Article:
A3 - Asthma Interventions: Research Into Practice Part 2 of 4
Gregory Diette, M.D., MHS, Johns Hopkins School of Medicine, Associate Professor & Director of Clinical
Kate Scott, MPH, RN, BSN, Baltimore City Department of Health, Asthma Program Director, Reducing Asthma
Disparities (RAD) Initiative
Research, Division of Pulmonary & Critical Care Medicine
Recorded at the "Clearing the Air" conference addressing asthma disparities in Maryland on June 28th, 2011. Held at the Maritime Institute Conference Center in Linthicum, MD.
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Gregory Diette, M.D., MHS, - African-American children have disproportionately high rates of asthma, as well as excessive morbidity and mortality compared to other races. Race-based disparities in asthma health are not new, but the gap between whites and blacks has widened inexplicably over the past
30 years. Many factors coalesce unfavorably in this highly aected group, including high exposure to certain ambient pollutants, certain indoor allergens and pollutants, and the eects of poverty. Another factor that distinguishes the inner- city African-American child is a diet of poor quality that may increase susceptibility to airborne pollutants and allergens.
The "Mediterranean-type" diet has been shown to protect against asthmatic response and is low in pro-inammatory foods. Rich in anti-oxidants and Vitamin D, the diet is comprised of whole fruits, legumes, vegetables, low-fat dairy foods, and low-fat meats, versus so-called junk food and sugar-containing beverages. In the U.S., over only the past 30+ years (the
same time period in which race-based heath disparities have widened in asthma as well as in diabetes, heart disease and obesity), the national diet has diverged signicantly from this healthy diet pattern. These unfavorable patterns are especially notable in low-income African-Americans (see background). We will discuss the evidence behind these statements and the Johns Hopkins ASTHMA-DIET program which is studying how airway inammation and oxidative stress are modied by diet and how with these ndings may be translated into practical dietary strategies to improve pediatric asthma health.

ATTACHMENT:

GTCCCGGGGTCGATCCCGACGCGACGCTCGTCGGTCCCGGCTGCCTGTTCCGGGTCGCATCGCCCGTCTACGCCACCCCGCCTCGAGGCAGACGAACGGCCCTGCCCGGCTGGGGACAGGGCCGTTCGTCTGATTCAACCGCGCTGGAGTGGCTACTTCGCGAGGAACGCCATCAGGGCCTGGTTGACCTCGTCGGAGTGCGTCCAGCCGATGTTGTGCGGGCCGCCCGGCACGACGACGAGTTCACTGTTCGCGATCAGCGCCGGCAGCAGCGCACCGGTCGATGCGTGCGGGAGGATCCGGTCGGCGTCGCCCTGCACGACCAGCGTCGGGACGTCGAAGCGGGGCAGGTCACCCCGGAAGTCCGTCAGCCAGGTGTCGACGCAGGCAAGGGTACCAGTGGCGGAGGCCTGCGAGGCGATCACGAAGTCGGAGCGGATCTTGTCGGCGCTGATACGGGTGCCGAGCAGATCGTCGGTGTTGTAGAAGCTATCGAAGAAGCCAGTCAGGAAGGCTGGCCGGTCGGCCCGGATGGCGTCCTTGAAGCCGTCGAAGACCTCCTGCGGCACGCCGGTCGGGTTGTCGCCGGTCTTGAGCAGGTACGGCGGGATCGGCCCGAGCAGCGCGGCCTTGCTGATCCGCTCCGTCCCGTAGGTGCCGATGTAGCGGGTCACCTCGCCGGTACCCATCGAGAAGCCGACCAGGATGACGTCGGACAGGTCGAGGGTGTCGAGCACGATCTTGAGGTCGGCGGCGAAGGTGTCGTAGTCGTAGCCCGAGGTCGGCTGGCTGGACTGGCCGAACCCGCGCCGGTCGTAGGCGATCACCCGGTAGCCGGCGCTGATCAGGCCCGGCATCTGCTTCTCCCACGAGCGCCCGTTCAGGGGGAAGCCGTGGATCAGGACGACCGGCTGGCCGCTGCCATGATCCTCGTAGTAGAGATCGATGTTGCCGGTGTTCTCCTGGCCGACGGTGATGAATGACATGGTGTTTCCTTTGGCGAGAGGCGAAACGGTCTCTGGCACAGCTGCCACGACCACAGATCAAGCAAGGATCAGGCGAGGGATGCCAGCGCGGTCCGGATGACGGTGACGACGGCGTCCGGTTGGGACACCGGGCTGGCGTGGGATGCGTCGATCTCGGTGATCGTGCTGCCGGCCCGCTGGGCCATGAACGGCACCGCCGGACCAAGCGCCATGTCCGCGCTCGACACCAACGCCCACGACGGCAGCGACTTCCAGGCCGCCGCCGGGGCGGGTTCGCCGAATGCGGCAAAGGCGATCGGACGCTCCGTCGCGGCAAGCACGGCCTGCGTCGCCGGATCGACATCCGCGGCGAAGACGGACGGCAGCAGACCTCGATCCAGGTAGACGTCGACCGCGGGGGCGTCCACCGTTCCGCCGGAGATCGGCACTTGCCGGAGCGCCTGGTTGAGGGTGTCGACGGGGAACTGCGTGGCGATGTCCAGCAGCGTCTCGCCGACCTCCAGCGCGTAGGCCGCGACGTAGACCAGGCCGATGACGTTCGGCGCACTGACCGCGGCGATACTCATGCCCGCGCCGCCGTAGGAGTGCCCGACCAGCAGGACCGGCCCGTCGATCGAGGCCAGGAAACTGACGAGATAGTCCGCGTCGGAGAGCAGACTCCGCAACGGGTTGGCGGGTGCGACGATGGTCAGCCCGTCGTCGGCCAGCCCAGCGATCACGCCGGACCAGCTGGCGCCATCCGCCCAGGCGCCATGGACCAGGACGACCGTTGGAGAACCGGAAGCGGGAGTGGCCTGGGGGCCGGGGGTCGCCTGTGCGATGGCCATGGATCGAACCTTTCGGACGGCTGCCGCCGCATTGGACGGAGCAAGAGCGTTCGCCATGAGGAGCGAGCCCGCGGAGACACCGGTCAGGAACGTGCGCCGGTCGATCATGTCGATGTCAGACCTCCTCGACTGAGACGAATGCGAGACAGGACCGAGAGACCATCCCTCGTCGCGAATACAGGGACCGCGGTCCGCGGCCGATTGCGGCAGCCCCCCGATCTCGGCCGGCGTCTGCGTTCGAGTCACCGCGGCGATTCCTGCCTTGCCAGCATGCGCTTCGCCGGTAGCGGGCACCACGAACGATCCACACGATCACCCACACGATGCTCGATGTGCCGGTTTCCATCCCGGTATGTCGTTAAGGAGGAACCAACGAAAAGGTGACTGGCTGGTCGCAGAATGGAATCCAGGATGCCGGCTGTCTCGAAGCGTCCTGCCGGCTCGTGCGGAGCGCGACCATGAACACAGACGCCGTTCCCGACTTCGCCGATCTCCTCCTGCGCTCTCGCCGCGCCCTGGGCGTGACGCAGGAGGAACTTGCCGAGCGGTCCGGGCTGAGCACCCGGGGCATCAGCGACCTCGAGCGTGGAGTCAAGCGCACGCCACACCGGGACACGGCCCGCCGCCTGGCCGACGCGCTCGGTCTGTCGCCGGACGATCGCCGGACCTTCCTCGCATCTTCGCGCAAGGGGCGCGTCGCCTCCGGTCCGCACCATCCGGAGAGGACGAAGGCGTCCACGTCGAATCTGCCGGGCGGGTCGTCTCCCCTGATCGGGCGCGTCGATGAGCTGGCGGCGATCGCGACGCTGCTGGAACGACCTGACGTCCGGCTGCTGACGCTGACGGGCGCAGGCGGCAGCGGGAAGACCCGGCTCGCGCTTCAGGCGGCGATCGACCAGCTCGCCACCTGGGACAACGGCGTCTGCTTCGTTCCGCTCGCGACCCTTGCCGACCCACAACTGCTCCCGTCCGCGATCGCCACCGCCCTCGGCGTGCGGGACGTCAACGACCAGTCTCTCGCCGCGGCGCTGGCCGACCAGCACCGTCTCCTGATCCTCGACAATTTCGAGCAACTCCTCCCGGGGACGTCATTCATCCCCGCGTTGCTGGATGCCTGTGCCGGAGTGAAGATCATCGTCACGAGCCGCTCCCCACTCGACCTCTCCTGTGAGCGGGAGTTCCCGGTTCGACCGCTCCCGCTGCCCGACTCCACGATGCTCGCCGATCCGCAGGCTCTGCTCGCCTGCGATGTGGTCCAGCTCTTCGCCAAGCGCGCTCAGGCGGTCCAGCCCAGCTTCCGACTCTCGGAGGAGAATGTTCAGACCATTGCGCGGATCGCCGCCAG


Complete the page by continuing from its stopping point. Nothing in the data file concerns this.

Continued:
Kate Scott, MPH, RN, BSN - will present ndings from a home visiting program, targeted to inner-city families with asthmatic children (ages 4 to 18), that strives to reduce home based asthma triggers, improve asthma management, and establish community-based support networks for families within a "healthy home" framework. Preliminary results
suggest that the Reduce Asthma Disparities (RAD) approach is resulting in reduced presence of pests and reduced evidence of environmental tobacco smoke. Learn about the ecacy of a comprehensive holistic housing approach that includes integrative pest management (IPM) and smoking cessation to reduce allergens and establish an asthma friendly
Gregory B. Diette, M.D., MHS is Associate Professor of Medicine, Epidemiology and Environmental Health Sciences at the Johns Hopkins University. He is a pulmonologist with a practice devoted to the care of patients with obstructive lung diseases, including asthma and COPD. He has an extensive portfolio of patient-based research in asthma and COPD, supported by the NIH and other sponsors. Dr. Diette's current research focuses on identifying environmental causes of obstructive lung diseases, the role of diet in development of asthma, as well as understanding and reducing disparities in health of racial and ethnic minorities. Dr. Diette received his undergraduate degree in Economics from the Wharton School of the University of Pennsylvania, the Doctor of Medicine degree from Temple University and a Master's degree in Epidemiology from the Bloomberg School of Public Health at Johns Hopkins University. He completed a residency in Internal Medicine at the Hospital of the University of Pennsylvania and fellowship training in Pulmonary and Critical Care Medicine at Johns
Kate Scott, MPH, RN, BSN is the Asthma Program Director, Reducing Asthma Disparities (RAD) Initiative, for the Baltimore City Health Department. There, she directs clinical asthma programs including the CDC-funded translational research grant for asthma home visiting services for children. She represents the Health Department on the Department of Health and Mental Hygiene (DHMH) Maryland Asthma Coalition Executive Committee and the Greater Baltimore Asthma Alliance. She received her RN and MPH from Johns Hopkins.